Big Coal River, nine years since a deadly mining disaster

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WV State Route 3 follows the path of the Big Coal River in southern West Virginia: coal mining began here in the early 20th Century, after the construction of railroads made this isolated area accessible
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In some towns built by coal companies, workers were paid in company-issued currency that they could use to rent homes owned by the company or to buy necessities from a store controlled by the company
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Big Coal River started to experience job loss in the late 1950s with demand for coal declining after World War II and with the development of ‘strip mining,’ which requires fewer workers than traditional underground mining but causes greater environmental damage
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Organized labor participation declined as competition for jobs intensified: the United Mine Workers of America (UMWA) now has 35,000 members but is responsible for 90,000 pensions — at its peak the UMWA had 800,000 members
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In 1996, a subsidiary of Massey Energy bought mines at Montcoal, West Virginia — Massey, a non-union company which owned several local mining operations, branded itself as a pillar of the community with the slogan, “We live here too!”
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On 5 April, 2010 a massive explosion at Massey’s Upper Big Branch Mine in Montcoal (UBB) killed 29 of 31 miners working underground — the youngest man was 20 years old, the oldest 61
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The US Department of Labor said Massey intentionally hid safety violations at UBB — air-quality monitors in the mine had been tampered with and the actual amount of accidents at the mine was double what Massey reported to the authorities
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Massey CEO Don Blankenship blamed the UBB disaster on ineffective federal safety regulations (which were imposed after a deadly fire at another Massey mine in 2006)
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The 29 men killed at UBB “died for a cause,” said survivor Kevin Lambert, “Every time you turn on your lights at home, you should think about them guys” … Lambert added, “We need coal, we’ve got to have it, bottom line”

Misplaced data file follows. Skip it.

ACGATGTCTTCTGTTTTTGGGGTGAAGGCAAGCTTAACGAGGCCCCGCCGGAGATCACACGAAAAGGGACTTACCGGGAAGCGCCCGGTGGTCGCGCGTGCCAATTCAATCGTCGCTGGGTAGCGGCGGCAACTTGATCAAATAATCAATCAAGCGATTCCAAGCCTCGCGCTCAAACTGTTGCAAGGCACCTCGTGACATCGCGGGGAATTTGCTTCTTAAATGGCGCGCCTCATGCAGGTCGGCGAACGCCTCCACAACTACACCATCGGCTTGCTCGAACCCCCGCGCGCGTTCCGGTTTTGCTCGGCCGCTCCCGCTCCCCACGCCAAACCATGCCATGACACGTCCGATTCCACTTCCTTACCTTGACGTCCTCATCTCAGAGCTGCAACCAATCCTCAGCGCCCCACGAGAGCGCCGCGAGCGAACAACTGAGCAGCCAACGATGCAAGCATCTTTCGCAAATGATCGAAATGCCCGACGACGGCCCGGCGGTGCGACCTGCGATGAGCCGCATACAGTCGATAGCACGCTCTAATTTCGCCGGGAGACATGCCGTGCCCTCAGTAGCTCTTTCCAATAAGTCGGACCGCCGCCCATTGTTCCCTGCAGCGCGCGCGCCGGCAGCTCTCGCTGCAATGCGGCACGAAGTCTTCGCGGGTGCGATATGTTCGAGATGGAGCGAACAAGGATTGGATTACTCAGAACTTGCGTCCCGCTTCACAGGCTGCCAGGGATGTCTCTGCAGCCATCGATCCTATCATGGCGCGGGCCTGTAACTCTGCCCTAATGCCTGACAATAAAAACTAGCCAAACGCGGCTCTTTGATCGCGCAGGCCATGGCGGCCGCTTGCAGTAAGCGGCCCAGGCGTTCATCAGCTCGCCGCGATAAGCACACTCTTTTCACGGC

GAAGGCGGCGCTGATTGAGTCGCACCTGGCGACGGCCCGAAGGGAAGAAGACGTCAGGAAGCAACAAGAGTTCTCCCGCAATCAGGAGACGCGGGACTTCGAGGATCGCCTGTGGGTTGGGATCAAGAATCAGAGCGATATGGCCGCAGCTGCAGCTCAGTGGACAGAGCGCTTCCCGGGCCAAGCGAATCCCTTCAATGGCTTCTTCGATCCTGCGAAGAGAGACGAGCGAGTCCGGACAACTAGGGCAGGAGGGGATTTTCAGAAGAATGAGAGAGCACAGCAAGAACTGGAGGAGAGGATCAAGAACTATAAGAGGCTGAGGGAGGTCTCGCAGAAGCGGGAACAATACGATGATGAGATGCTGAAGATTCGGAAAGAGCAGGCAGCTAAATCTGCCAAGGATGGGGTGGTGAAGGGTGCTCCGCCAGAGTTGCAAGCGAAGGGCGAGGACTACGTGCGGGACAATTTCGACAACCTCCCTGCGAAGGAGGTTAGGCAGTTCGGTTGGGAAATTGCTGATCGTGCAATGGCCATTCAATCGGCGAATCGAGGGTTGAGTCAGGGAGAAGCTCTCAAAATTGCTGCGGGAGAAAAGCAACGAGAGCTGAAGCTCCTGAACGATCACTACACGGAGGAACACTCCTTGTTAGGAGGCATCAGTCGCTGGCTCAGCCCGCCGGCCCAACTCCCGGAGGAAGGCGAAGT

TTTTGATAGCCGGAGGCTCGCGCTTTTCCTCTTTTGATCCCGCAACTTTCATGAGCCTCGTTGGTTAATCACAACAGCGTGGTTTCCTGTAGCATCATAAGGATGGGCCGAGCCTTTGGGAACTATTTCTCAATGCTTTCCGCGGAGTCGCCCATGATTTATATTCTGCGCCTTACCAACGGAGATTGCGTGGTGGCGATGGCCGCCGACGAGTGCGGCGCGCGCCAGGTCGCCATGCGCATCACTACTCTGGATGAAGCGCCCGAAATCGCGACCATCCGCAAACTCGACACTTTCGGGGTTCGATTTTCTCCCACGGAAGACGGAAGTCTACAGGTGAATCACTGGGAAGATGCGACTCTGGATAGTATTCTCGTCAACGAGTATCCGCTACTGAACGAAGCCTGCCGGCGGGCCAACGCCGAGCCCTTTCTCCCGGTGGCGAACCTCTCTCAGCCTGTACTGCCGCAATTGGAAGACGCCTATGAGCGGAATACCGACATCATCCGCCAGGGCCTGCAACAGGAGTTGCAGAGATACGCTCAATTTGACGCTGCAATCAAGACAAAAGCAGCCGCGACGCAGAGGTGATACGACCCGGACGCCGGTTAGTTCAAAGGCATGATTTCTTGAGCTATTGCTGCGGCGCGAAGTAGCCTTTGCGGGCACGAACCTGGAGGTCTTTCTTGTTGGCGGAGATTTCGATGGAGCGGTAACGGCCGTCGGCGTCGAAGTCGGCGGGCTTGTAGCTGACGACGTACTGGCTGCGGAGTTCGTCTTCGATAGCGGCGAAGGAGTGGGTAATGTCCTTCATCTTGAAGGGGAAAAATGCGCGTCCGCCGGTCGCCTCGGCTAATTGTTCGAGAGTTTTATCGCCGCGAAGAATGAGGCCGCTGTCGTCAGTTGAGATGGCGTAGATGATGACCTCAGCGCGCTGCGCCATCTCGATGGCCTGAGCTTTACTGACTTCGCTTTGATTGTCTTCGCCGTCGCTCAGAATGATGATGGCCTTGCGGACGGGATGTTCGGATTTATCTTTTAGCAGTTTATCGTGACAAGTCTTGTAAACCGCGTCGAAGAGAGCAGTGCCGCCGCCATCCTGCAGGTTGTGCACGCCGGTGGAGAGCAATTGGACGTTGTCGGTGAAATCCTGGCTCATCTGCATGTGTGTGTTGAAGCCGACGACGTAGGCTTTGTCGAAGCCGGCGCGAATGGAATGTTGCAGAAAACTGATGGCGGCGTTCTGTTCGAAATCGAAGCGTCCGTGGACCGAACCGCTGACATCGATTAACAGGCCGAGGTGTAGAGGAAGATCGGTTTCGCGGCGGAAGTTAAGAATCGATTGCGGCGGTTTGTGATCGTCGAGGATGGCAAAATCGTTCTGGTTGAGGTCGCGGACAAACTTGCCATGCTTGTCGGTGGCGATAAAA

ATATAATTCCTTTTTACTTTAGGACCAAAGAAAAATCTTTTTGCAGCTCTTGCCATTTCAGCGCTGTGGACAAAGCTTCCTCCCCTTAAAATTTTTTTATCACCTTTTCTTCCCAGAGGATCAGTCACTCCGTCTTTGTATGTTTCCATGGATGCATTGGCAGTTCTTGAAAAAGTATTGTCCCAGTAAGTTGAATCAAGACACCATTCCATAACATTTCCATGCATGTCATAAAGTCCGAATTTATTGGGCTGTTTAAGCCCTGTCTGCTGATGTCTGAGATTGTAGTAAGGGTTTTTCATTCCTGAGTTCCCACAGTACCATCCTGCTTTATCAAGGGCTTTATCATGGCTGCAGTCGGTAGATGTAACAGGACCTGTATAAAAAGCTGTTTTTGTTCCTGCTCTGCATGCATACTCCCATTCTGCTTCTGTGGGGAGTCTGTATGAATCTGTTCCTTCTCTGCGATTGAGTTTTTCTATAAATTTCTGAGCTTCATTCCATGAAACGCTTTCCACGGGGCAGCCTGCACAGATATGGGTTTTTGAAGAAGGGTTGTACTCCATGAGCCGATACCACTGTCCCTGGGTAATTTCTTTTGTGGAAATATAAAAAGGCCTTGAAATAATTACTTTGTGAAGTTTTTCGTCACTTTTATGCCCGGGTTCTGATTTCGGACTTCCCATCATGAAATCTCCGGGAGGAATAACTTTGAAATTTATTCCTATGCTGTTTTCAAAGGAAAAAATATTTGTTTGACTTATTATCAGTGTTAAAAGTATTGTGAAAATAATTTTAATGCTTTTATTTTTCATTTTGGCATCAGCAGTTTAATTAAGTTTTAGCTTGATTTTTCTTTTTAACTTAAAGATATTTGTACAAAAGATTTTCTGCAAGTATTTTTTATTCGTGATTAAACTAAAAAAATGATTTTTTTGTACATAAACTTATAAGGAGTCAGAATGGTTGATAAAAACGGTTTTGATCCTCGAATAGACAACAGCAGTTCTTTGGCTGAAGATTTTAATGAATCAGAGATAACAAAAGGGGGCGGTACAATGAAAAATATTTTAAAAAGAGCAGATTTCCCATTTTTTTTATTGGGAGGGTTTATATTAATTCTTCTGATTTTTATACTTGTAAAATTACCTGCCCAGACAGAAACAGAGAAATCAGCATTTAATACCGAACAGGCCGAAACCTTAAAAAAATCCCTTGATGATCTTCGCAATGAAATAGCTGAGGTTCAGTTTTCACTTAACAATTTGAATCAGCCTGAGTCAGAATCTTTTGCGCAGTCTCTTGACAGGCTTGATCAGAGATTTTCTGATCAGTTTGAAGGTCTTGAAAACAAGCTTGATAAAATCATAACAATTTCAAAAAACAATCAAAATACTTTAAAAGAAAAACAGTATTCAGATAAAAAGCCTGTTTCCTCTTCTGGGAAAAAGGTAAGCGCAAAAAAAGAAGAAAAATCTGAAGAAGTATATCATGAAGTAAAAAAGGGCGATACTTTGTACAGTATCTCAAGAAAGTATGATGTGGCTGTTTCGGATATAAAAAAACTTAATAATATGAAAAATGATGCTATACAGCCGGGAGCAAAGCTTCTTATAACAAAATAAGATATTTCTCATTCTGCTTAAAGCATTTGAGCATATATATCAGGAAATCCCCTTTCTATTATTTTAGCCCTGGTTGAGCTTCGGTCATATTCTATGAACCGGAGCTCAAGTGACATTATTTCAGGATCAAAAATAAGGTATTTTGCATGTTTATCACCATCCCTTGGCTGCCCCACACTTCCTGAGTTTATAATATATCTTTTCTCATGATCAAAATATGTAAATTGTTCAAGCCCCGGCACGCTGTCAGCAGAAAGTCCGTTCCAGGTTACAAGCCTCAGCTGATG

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40 percent of area children live in poverty
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Federal inspectors found hundreds of violations at UBB, yet inspectors only received one complaint from a UBB worker about safety conditions in the four-year period prior to the disaster
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The population of nearby Whitesville has fallen almost 10% since the UBB disaster, to 466 people
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Whitesville’s population was 1,017 in 1950 when 14 major coal companies had 24/7 mining operations in the area, and the town had 23 restaurants and shops open until midnight
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In 1990, a local newspaper called Whitesville “a busy community, the center of activity for hundreds of families,” even after some 35 years of job losses and population decline
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A Whitesville man’s median income is $26,250 compared to a woman’s median income of $15,417 — most men work in the mining industry, while most women work in healthcare or retail
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At Whitesville Elementary School, a majority of students get government help to pay for lunch, and only a quarter of students are proficient in math
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UBB victims’ families asked the US Congress to create new safety regulations, that could have saved the lives of their relatives — these regulations have been proposed five times but never accepted into law
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After the disaster the UBB was ordered to pay a record $10.8 million federal fine, for 369 safety citations — the Massey mines were closed in 2013 after being bought by another company
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Federal safety inspectors missed opportunities to prevent the UBB disaster: an audit found that inspectors missed the full extent of safety problems at UBB, didn’t impose the toughest penalties on Massey, didn’t inspect all areas of the mine, and allowed significant delays by Massey in correcting known safety problems
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After serving one year in prison for conspiracy to violate federal mine safety laws, former Massey CEO Blankenship ran for the US Senate in 2018 — his campaign again blamed federal regulation for the UBB explosion and argued the coal industry should be allowed to self-regulate
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Blankenship lost his election — in March 2019 he sued major US media outlets including CNN, MSNBC, and Fox News for damaging his campaign by referring to him as a ‘convicted felon’

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